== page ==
What is Recombinant Interferon?
Interferons are compounds produced by the body that perform functions related to the immune system, which is the body’s defense against invading pathogens, aberrant cells that may become cancerous, viral infections, or other pathological states. Recombinant interferon refers to interferon compounds that are produced by recombinant techniques. In recombinant technology, a gene of interest is placed into the genome of a system, such as a cell culture or a specific animal, in which manipulation can lead to increased production of the gene product of interest. The final protein product is then isolated and used for its intended purposes.
The ability of interferons to help the body’s immune response means that recombinant interferon is used to treat many human diseases that involve abnormal immune function. Using recombinant interferon is therefore often referred to as immunotherapy. Recombinant interferon can be used to treat a variety of conditions, including specific cancers or leukemias, HIV-associated disorders, warts, and hepatitis.
Recombinant interferon does not actually kill the aberrant cells or pathogens on its own, but rather induces the immune system to do so. Three different types of interferons may be used for therapy, and these are known as alpha, beta, and gamma. Subtle differences also exist within these three subtypes, and numbers and letters, such as interferon alpha 2a and 2b, usually indicate these. Due to the fact that these different interferons have distinct functions in the body, specific diseases respond best to a certain type of interferon.
An example of how different interferons affect the body differently is the treatment of multiple sclerosis (MS) with interferon therapy. MS is an autoimmune disease, which refers to a disease in which the immune system overreacts and begins to attack the body’s own tissues. For this reason, it would seem that compounds that stimulate the immune system would be the last line of treatment for a disease like MS. Surprisingly, researchers discovered that MS appears to be aggravated by high production of the gamma form of interferon, whereas the beta form of interferon represses the production of the gamma form. This has led to the use of interferon beta as therapy for MS.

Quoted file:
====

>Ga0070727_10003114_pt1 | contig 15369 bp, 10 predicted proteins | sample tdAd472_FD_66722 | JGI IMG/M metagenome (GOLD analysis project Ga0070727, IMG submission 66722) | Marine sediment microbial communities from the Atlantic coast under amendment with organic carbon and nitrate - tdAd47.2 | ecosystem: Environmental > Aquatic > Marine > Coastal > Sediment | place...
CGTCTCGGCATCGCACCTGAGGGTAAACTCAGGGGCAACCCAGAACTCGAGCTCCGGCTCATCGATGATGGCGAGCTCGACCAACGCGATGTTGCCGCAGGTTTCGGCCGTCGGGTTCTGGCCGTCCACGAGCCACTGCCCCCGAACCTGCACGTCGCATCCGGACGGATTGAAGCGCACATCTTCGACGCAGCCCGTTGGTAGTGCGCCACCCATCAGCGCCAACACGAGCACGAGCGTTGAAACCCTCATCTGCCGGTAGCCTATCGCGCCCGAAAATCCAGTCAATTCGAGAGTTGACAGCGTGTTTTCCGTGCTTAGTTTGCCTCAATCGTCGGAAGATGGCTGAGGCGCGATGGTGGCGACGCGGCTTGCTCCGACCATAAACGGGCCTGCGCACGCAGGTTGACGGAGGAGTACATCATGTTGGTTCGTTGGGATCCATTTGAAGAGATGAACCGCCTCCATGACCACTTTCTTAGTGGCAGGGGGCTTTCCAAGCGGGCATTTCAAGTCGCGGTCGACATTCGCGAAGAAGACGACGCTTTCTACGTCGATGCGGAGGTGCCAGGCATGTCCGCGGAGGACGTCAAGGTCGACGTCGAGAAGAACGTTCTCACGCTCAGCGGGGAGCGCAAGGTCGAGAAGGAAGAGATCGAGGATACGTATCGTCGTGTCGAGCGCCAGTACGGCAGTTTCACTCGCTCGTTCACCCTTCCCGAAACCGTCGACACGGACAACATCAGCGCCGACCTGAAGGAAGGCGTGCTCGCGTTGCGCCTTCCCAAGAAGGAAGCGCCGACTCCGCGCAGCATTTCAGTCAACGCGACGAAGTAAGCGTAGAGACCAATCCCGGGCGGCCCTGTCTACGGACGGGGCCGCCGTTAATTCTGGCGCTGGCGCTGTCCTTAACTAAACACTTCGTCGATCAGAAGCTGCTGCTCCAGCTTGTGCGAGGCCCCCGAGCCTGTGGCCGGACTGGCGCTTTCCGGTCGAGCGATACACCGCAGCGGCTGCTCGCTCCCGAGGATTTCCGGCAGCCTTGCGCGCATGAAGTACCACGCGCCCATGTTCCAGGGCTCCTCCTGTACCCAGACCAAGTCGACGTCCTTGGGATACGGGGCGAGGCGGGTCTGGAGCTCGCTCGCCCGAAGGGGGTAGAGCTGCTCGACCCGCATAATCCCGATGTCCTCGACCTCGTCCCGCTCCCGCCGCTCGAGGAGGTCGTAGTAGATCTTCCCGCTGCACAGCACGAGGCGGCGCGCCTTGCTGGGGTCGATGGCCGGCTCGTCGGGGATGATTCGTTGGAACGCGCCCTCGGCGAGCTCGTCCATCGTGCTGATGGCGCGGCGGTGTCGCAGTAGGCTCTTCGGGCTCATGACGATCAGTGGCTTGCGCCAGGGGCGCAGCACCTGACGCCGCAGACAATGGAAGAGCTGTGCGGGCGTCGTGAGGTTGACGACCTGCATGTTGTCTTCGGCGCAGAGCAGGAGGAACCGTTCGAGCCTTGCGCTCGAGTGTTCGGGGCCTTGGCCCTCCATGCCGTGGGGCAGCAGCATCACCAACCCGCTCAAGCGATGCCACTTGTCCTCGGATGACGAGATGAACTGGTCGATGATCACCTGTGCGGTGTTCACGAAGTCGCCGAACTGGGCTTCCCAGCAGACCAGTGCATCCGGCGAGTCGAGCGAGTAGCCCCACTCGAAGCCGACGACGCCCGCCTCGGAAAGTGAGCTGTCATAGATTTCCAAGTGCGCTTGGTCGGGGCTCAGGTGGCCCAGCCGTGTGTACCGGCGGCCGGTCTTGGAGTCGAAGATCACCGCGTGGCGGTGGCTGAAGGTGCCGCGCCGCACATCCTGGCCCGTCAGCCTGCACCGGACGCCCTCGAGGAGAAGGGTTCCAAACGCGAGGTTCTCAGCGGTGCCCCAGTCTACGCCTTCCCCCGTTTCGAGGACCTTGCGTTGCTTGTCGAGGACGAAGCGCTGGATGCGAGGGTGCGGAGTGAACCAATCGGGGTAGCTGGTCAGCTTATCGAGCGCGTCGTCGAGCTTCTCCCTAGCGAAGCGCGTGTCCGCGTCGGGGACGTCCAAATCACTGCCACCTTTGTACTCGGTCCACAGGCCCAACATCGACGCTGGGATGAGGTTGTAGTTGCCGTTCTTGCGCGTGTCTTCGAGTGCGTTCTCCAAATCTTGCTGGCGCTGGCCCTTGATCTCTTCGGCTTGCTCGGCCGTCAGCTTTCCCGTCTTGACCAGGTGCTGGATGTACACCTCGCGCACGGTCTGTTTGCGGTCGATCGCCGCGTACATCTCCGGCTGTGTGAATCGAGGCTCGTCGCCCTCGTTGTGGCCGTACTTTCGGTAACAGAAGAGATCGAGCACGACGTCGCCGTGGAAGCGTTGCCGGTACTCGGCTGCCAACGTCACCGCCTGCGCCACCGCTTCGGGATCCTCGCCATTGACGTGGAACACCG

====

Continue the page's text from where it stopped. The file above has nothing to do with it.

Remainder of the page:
Before recombinant technologies were widely available, interferon was very difficult to obtain. The wide use of recombinant technologies, however, has allowed for interferon to be produced in huge quantities by cells in culture. Despite this wide production, interferon related therapies are usually quite expensive.
Several side effects are associated with recombinant interferon. The most common dosing method of recombinant interferon is via injection, and people may experience swelling or even slight necrosis, or cell death, at the site of injection. Due to the fact that interferons so strongly affect the immune system, immune responses are a fairly common side effect, and may involve a fever, chills, and other unpleasant flu symptoms. There might be an association between recombinant interferon therapy and depression or suicidal thoughts, and people are urged to pay attention to their psychological state while they take this therapy.
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